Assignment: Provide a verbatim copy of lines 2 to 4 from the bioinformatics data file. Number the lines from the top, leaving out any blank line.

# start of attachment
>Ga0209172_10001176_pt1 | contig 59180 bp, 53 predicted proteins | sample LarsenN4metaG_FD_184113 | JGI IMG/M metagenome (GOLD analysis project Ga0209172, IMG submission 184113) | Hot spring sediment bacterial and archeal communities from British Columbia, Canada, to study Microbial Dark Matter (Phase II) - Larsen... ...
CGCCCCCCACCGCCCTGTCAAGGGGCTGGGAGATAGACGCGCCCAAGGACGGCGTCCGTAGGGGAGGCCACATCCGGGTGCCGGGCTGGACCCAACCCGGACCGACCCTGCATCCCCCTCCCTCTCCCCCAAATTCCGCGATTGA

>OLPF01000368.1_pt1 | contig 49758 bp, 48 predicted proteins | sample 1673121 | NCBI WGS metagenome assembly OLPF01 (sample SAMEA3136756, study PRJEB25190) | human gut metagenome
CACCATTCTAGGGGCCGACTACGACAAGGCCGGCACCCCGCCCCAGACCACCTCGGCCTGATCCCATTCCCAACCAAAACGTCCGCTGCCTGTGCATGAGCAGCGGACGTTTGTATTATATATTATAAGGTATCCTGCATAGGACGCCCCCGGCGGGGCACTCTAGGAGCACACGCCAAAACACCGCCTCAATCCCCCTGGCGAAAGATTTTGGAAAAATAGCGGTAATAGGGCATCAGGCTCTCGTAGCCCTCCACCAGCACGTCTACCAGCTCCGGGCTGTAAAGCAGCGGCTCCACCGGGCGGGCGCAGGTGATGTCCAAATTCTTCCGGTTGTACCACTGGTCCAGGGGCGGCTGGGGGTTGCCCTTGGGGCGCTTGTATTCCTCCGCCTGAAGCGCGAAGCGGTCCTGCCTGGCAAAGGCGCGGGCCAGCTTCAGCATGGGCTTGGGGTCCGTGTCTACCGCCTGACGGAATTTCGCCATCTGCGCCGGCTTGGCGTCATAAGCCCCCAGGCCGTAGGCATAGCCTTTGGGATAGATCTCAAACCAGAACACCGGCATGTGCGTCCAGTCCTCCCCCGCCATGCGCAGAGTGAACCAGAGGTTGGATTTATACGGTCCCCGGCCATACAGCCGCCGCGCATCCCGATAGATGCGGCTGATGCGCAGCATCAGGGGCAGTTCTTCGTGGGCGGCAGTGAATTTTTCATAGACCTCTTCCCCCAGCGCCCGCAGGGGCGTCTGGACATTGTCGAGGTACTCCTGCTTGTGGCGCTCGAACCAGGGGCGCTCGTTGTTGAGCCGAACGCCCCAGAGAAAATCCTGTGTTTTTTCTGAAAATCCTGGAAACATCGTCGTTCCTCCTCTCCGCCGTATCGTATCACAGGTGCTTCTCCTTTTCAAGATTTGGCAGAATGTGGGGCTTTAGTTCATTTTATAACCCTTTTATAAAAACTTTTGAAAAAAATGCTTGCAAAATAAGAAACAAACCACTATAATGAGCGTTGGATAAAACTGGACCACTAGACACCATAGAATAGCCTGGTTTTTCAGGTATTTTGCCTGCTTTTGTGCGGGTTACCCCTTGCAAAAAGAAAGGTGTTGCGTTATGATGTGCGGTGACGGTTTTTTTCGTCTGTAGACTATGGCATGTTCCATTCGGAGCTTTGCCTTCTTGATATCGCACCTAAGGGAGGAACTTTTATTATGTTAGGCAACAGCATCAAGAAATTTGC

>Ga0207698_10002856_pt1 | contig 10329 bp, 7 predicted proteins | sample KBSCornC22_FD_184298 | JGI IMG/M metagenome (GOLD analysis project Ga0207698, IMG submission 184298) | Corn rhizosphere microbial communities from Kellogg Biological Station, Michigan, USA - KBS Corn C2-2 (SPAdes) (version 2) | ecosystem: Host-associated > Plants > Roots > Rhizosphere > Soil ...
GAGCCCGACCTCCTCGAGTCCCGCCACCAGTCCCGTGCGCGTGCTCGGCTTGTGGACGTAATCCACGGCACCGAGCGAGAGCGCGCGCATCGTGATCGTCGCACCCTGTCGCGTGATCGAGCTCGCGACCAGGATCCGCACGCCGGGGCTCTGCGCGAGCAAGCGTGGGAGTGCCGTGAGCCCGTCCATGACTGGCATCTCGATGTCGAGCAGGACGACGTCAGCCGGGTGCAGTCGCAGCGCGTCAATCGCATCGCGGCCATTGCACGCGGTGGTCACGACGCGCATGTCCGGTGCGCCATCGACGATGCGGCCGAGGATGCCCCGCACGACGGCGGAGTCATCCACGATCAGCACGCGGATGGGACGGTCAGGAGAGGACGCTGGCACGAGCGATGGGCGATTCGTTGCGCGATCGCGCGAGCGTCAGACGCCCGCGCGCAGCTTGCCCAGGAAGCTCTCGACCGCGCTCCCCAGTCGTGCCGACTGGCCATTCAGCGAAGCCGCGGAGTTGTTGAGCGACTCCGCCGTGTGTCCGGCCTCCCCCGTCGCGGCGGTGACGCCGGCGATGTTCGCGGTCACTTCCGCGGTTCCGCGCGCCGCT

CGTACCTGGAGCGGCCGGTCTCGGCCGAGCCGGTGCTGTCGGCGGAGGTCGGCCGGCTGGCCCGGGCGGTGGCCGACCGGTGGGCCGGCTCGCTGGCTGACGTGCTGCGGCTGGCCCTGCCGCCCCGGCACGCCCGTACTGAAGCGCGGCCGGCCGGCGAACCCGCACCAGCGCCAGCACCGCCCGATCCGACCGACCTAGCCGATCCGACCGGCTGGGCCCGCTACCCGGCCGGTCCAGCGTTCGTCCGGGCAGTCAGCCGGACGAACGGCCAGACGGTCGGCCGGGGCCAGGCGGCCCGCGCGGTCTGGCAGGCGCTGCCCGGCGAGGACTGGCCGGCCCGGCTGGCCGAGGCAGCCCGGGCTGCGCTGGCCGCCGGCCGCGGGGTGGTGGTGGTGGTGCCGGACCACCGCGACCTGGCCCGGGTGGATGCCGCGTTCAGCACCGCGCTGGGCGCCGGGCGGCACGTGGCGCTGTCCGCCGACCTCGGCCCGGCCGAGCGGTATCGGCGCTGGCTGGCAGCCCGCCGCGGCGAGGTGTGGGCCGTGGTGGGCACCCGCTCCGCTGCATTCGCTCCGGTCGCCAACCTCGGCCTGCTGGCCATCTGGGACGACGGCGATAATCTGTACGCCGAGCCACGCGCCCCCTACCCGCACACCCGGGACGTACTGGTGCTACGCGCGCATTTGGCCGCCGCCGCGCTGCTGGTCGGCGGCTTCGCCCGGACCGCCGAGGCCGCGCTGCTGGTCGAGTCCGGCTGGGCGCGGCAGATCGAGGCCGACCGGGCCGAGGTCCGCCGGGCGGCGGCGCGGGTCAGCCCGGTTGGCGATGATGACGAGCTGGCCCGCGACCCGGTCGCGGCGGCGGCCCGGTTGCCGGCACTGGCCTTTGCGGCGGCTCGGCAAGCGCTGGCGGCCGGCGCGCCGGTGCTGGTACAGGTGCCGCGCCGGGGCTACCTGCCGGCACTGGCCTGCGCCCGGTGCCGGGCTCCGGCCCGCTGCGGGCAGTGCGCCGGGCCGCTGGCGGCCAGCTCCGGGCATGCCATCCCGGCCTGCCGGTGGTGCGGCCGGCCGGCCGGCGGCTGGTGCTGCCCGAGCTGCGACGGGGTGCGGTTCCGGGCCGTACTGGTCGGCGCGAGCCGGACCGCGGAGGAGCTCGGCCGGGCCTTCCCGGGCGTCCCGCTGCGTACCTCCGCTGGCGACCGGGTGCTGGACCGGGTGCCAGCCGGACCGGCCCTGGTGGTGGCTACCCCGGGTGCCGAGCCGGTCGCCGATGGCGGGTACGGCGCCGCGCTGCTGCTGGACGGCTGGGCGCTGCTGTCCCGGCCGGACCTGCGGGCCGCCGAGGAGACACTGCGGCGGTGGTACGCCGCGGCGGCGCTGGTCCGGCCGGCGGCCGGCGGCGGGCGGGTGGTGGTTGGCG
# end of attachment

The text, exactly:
CGCCCCCCACCGCCCTGTCAAGGGGCTGGGAGATAGACGCGCCCAAGGACGGCGTCCGTAGGGGAGGCCACATCCGGGTGCCGGGCTGGACCCAACCCGGACCGACCCTGCATCCCCCTCCCTCTCCCCCAAATTCCGCGATTGA

>OLPF01000368.1_pt1 | contig 49758 bp, 48 predicted proteins | sample 1673121 | NCBI WGS metagenome assembly OLPF01 (sample SAMEA3136756, study PRJEB25190) | human gut metagenome
CACCATTCTAGGGGCCGACTACGACAAGGCCGGCACCCCGCCCCAGACCACCTCGGCCTGATCCCATTCCCAACCAAAACGTCCGCTGCCTGTGCATGAGCAGCGGACGTTTGTATTATATATTATAAGGTATCCTGCATAGGACGCCCCCGGCGGGGCACTCTAGGAGCACACGCCAAAACACCGCCTCAATCCCCCTGGCGAAAGATTTTGGAAAAATAGCGGTAATAGGGCATCAGGCTCTCGTAGCCCTCCACCAGCACGTCTACCAGCTCCGGGCTGTAAAGCAGCGGCTCCACCGGGCGGGCGCAGGTGATGTCCAAATTCTTCCGGTTGTACCACTGGTCCAGGGGCGGCTGGGGGTTGCCCTTGGGGCGCTTGTATTCCTCCGCCTGAAGCGCGAAGCGGTCCTGCCTGGCAAAGGCGCGGGCCAGCTTCAGCATGGGCTTGGGGTCCGTGTCTACCGCCTGACGGAATTTCGCCATCTGCGCCGGCTTGGCGTCATAAGCCCCCAGGCCGTAGGCATAGCCTTTGGGATAGATCTCAAACCAGAACACCGGCATGTGCGTCCAGTCCTCCCCCGCCATGCGCAGAGTGAACCAGAGGTTGGATTTATACGGTCCCCGGCCATACAGCCGCCGCGCATCCCGATAGATGCGGCTGATGCGCAGCATCAGGGGCAGTTCTTCGTGGGCGGCAGTGAATTTTTCATAGACCTCTTCCCCCAGCGCCCGCAGGGGCGTCTGGACATTGTCGAGGTACTCCTGCTTGTGGCGCTCGAACCAGGGGCGCTCGTTGTTGAGCCGAACGCCCCAGAGAAAATCCTGTGTTTTTTCTGAAAATCCTGGAAACATCGTCGTTCCTCCTCTCCGCCGTATCGTATCACAGGTGCTTCTCCTTTTCAAGATTTGGCAGAATGTGGGGCTTTAGTTCATTTTATAACCCTTTTATAAAAACTTTTGAAAAAAATGCTTGCAAAATAAGAAACAAACCACTATAATGAGCGTTGGATAAAACTGGACCACTAGACACCATAGAATAGCCTGGTTTTTCAGGTATTTTGCCTGCTTTTGTGCGGGTTACCCCTTGCAAAAAGAAAGGTGTTGCGTTATGATGTGCGGTGACGGTTTTTTTCGTCTGTAGACTATGGCATGTTCCATTCGGAGCTTTGCCTTCTTGATATCGCACCTAAGGGAGGAACTTTTATTATGTTAGGCAACAGCATCAAGAAATTTGC